With the introduction of Aurora HDR into my workflow, editing is getting pretty cool and a lot quicker, but it now means I have to use three different programs (Lightroom, Photoshop and Aurora HDR) to get the all results I want. I could probably get everything I needed done in just Photoshop and Aurora or just Lighroom and Aurora, but Lightroom makes it much easier to adjust gradients, colors, curves, brushes etc and each program still does have some limitations.
Lately, I’ve been trying to keep the work done in Photoshop to a minimum, because if you start adding too much to a Photoshop file, it quickly balloons to being 2GB+. So in Photoshop I usually just combine exposures, do some basic cleanup and add some sunlight glow. Once things feel good, I can flatten the layer so it comes down to a more reasonable 200MB file.
This is why Lightroom is great. You get to add all these adjustments without increasing the file size because it’s all done through metadata. Aurora I think does a little bit of both because the Aurora files do get pretty big. No where near 2GB though.
My New Workflow
Depending on the shot, I’ll combine my bracketed shots in Photoshop or Aurora HDR. I’ll use Aurora if there is just too much dynamic range for me to easily do it in Photoshop. However, if the scene is pretty simple, I can just combine my shots in Photoshop using a pretty cool trick that I never really see people use. It goes like this.
Combing Exposures In Photoshop Using Layer Style | Underlying Layer
When you stack your photos in Photoshop you can put your darkest exposures on top and then Double Click that layer, you’ll then get your Layer Style window. Notice at the bottom there is this setting called Underlying Layer. This is essentially a Luminosity Mask, but way more powerful.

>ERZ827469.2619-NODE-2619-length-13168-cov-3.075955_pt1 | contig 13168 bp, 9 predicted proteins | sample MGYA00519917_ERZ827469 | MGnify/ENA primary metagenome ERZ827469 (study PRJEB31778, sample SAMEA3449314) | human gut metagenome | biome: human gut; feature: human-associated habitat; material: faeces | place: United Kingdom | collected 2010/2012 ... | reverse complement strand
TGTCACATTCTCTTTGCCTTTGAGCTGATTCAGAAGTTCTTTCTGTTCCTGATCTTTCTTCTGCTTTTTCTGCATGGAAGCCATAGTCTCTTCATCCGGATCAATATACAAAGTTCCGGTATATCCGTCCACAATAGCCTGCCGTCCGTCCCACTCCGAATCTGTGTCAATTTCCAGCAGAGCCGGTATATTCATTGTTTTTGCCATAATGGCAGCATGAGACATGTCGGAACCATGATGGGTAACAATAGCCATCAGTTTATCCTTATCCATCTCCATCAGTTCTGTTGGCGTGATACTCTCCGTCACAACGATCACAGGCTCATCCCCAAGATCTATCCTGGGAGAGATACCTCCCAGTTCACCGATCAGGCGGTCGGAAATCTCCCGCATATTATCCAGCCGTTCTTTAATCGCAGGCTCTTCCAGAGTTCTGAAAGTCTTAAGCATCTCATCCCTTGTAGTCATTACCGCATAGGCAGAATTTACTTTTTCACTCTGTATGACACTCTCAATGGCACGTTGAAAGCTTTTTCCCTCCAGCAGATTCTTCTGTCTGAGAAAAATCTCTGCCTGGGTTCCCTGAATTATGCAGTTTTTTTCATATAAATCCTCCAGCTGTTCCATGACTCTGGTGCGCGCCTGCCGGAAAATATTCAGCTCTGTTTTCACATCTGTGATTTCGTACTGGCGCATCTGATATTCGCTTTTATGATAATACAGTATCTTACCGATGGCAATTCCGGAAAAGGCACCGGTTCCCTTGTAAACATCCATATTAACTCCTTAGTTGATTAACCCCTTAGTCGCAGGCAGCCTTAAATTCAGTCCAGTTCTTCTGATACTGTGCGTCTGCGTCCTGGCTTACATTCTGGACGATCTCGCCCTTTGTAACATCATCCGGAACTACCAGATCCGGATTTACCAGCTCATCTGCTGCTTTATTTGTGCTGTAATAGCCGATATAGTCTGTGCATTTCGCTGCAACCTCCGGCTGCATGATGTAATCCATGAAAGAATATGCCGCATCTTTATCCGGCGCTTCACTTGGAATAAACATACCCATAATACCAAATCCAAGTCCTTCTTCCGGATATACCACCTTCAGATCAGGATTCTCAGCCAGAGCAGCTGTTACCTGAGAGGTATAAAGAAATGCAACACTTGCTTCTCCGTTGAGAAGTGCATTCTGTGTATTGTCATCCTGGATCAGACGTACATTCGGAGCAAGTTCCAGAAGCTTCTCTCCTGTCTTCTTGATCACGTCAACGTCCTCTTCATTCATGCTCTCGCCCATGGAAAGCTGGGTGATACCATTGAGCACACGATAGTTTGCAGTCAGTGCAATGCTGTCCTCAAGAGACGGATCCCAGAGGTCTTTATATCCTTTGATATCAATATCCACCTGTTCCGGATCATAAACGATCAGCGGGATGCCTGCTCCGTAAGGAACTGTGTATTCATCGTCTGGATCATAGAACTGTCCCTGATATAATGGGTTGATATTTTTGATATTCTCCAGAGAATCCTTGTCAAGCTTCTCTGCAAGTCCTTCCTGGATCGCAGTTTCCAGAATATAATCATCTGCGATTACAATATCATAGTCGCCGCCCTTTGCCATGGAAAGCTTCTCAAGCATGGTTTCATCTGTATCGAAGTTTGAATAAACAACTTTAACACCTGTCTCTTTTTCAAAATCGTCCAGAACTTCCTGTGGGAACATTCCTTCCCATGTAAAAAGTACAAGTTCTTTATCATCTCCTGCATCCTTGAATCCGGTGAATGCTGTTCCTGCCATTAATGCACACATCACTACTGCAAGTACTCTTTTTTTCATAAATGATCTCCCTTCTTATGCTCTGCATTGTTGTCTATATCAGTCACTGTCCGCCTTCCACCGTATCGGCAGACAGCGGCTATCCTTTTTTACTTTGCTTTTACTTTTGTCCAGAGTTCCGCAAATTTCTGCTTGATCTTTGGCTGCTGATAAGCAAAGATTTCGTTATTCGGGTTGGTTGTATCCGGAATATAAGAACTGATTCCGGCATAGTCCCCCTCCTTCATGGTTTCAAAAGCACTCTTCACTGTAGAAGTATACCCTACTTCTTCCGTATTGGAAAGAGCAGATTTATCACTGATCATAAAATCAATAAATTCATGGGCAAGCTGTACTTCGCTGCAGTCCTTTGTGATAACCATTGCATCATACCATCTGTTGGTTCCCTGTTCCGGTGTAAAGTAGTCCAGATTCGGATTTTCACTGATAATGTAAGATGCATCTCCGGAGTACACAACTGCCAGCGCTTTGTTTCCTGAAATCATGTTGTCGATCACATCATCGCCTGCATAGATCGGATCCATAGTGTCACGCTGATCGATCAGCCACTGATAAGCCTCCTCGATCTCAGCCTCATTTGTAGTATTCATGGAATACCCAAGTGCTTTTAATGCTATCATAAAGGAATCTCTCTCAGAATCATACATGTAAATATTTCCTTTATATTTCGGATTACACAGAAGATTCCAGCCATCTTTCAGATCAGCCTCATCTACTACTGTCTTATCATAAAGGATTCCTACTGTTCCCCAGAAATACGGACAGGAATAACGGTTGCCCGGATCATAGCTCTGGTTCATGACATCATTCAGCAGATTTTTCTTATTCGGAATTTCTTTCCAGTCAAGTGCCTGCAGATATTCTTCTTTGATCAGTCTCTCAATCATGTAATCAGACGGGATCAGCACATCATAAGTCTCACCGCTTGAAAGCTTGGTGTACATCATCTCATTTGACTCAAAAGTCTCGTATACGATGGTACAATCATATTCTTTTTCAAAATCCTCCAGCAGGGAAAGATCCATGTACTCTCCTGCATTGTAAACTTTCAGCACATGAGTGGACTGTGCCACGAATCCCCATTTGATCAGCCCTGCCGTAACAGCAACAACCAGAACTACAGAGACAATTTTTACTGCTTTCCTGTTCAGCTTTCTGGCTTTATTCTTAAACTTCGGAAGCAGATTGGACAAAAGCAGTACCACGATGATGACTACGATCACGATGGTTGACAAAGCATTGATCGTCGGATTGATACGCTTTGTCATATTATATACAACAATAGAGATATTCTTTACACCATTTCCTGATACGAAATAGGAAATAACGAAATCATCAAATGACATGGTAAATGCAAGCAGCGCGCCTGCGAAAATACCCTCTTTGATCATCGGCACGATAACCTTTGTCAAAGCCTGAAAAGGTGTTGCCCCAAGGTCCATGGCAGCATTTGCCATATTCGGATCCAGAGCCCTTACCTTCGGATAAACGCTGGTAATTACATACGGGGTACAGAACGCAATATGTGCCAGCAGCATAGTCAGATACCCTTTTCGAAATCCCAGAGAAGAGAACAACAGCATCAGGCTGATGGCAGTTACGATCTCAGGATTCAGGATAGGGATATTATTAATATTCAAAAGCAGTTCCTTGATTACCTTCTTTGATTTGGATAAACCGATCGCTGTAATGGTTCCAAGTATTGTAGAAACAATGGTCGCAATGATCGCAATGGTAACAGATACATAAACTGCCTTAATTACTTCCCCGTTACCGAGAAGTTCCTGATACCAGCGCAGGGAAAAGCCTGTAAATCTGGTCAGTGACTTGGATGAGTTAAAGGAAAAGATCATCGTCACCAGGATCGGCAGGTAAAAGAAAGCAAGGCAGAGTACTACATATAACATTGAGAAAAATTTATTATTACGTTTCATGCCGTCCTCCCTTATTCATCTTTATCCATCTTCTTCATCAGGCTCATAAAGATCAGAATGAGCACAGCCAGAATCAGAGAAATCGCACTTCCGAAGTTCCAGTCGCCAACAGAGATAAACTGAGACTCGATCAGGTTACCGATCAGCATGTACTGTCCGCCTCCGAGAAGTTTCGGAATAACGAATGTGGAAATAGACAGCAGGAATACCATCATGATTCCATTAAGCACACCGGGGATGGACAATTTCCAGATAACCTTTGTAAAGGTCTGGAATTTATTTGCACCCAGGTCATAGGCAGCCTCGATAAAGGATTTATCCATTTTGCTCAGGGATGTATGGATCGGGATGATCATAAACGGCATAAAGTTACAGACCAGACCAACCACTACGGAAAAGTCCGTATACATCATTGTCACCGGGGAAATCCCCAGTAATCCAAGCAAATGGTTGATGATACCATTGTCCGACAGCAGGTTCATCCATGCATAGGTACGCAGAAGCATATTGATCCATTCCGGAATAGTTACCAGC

Using this trick is usually better than using Apply Image in a layer mask, and way better than using that 1990’s technique of creating luminosity masks that still too many Landscape photographers are using.
The advantage you get when using Apply Image on a layer mask is you can add a little blur to smooth things out a little bit more.
Once Layer Style is open, on the left of the Layer setting you have the shadows, on the right you have the highlights.
The trick here is to hold down the Option or Alt key to break apart and drag out the control handles.
What this is doing is masking out the shadows and allows you to adjust the mask with a sort of gradient. You can even grab the far left control handle if you want less of the blacks or shadows to be affected.
I do the same thing with the highlights when I’m enhancing some color on sun stars and don’t want the color enhancements to affect the extreme highlights.
This is actually how I think Aurora HDR should do its luminosity masks since they seem to still use the old school method.
Next I can paint in some of the other exposures that I need using the Layer Masks and using the Underlying Layer trick when needed.
Finally I like to add some color to the sunlight. I do this also using the Underlying Layer.
I like to do this by painting on some color using the Radial Gradient tool around where the sun would be and use the underlying layer to keep it out of the shadows.